I sat in the congregation listening to the Christmas sermon. Something was missing and I couldn’t quite put my finger on it.
The minister selected one aspect of the Christmas story and read the text, then brought his sermon from it. His points were properly related to the text and no doubt most people in the worship center felt satisfied that they had been spiritually fed. It was only later that something occurred to me, what was the missing ingredient in that morning’s service.
The worship leader and musicians and the pastor all drew our attention back to that night in Bethlehem over 2,000 years ago, and they did a fair job of opening the text, explaining its message, and praising the Lord. But they omitted one major element as far as I could tell.
They forgot to give us the “so what” of the Christmas message.
They failed to drive home the continuing aspect of this most wonderful of all events in the history of our world.
They told us He was God and the Son of God. They reminded us of the prophecies and told how they were fulfilled. They gloried in the appearance of the angels and we sang the same song they did, although presumably not as well or as big. We praised and loved and enjoyed and worshiped. But then…
We left with the understanding that that’s all there is, that it was a history event and “wasn’t that wonderful!”.
They failed to tell us the “So What” of Christmas. That is to say, the lasting and eternal difference that this earth and its inhabitants have lived under ever since.
1) Jesus was born in Bethlehem, but He is still alive and among us.
Even though this is historical and fixed to a date and time and place, it’s far more than that. The church is not a Jesus Memorial Society. Jesus Christ is alive and He is in this place and we are His children forever.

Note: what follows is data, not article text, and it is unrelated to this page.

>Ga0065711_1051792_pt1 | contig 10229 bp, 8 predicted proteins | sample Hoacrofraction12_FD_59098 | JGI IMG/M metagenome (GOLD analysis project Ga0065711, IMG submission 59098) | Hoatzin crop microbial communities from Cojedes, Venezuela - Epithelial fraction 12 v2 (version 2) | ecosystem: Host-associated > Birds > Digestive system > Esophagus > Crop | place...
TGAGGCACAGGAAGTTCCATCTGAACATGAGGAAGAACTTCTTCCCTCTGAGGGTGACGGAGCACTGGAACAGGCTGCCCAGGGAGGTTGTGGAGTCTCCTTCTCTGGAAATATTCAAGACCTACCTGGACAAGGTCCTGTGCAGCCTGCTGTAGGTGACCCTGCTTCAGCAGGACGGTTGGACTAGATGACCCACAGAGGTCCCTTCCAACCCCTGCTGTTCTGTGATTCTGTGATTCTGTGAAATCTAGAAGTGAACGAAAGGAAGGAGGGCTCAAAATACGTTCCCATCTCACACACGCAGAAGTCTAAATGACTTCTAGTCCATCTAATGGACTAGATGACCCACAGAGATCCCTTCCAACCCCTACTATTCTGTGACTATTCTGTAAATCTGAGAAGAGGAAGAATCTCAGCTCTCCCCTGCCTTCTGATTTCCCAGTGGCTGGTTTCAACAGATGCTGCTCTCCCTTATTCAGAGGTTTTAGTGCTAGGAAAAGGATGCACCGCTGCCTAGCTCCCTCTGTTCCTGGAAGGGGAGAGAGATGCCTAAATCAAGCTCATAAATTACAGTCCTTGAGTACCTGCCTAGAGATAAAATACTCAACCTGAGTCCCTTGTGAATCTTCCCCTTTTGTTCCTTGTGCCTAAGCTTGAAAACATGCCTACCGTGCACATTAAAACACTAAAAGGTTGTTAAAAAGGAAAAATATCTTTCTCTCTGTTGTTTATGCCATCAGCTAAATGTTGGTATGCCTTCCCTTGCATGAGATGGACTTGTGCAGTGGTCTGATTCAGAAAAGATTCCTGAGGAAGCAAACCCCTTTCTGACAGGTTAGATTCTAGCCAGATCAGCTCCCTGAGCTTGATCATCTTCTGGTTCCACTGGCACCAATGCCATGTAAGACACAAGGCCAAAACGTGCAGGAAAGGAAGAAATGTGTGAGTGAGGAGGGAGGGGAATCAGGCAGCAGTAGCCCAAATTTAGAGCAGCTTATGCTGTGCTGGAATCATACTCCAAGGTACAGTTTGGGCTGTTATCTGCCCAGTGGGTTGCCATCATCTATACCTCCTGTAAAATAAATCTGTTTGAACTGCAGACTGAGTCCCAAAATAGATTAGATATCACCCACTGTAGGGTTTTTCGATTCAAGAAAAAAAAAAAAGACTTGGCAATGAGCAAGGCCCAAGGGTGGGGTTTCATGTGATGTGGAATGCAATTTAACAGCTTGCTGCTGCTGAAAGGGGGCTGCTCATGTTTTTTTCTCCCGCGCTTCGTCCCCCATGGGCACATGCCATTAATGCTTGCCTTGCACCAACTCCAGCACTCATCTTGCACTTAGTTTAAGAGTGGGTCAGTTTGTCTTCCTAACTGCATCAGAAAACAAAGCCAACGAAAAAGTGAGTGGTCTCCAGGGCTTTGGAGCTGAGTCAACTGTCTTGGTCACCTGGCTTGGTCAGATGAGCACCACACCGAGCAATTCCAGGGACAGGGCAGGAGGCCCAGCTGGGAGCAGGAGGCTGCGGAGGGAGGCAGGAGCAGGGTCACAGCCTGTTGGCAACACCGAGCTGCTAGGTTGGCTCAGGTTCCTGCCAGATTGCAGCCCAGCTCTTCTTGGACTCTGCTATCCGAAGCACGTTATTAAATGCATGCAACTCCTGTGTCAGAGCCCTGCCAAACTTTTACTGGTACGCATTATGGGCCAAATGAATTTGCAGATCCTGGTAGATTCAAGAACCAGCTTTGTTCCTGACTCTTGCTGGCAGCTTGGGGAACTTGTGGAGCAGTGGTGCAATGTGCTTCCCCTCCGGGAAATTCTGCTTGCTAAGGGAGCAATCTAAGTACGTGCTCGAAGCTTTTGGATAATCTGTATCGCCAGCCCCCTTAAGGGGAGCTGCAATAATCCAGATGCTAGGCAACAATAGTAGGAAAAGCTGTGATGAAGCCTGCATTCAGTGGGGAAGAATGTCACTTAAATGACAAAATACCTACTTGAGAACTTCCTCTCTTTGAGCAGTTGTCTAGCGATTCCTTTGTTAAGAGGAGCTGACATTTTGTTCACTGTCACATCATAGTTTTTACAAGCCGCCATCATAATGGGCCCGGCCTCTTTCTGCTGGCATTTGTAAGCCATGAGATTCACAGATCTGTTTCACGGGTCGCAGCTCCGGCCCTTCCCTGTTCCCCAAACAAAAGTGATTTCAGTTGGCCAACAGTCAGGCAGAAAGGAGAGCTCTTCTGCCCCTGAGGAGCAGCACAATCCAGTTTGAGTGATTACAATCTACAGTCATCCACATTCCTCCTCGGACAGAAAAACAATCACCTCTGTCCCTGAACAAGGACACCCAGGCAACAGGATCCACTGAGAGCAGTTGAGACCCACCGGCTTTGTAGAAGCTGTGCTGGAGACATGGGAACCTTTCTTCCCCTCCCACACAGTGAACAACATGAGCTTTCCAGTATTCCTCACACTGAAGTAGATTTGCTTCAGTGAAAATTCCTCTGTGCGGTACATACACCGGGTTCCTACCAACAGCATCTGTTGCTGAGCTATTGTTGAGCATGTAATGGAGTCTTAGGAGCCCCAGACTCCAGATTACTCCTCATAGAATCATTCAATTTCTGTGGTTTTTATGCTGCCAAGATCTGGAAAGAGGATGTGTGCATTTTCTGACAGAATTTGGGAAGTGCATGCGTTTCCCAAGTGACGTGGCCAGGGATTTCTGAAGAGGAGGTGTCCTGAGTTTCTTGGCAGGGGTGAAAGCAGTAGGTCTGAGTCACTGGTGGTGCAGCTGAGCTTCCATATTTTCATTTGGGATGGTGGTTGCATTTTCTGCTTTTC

2) There was great joy to all people that night, and that joy is still widespread, soul-deep, and available to all.
The joy continues. The angel called it “great joy to all the people” and that it is!
3) There was a Savior born that night, and because of His death/burial/resurrection, He is still saving people today.
“Unto you is born…a Savior.” Jesus Saves. Write it down in big letters, plaster it on billboards, and form it in neon and hang it from your church’s front steps, if you like. That is the heart of the Christmas message and it still rings true today.
He came not simply as a role model, although He is that. He came, not just to teach us and inspire us and affirm us, although He does these things and a thousand more. He came “to seek and to save that which was lost.”
4) People worshiped Jesus that night; He is still worthy of all worship and still being adored across this earth.
As we returned from our one and only Holy Land trip, the memories and feelings still fresh, I was struck by a billboard in our town: “Jesus Christ is Lord over Columbus, Mississippi.” The irony of His being born some 2,000 years earlier on the other side of the globe and us honoring Him and exalting Him as though He hailed from our hometown is wonderful. He is Lord of all.
5) The angels stood near that night to celebrate the coming of the Lord Jesus and they still celebrate everytime He comes into one more life.
The Lord said they throw a party everytime a sinner comes to the Father (Luke 15:7,10).
6) Outsiders found their way to Jesus at that time, completely surprising everyone present, and to this day, they still look to us for information on this One born King of the Jews.
We must not be as Herod’s chief priests and scribes who knew the prophecies of the Christ’s coming, but without the desire to see Him and worship Him (Matthew 2:4-6).
7) Some were threatened by the arrival of the Christ and sought to shut Him down forever, and they are still at work.
Herod went into action that night (Matthew 2:16) and later the same religious leaders (or their successors) organized their own lynch mobs (see Mark 3:6). Their descendants are still at work, opposing with all the resources at their command the work of Jesus’ people out of a diabolical hatred of this Prince of Peace.
It’s not just history, although it is historical.
It’s not simply that Jesus was born and lived and died and resurrected and then returned to Heaven. It’s all that, but more: He is alive and here and at work.
The story of Jesus Christ is ongoing.
Let us speak of Him in the present tense.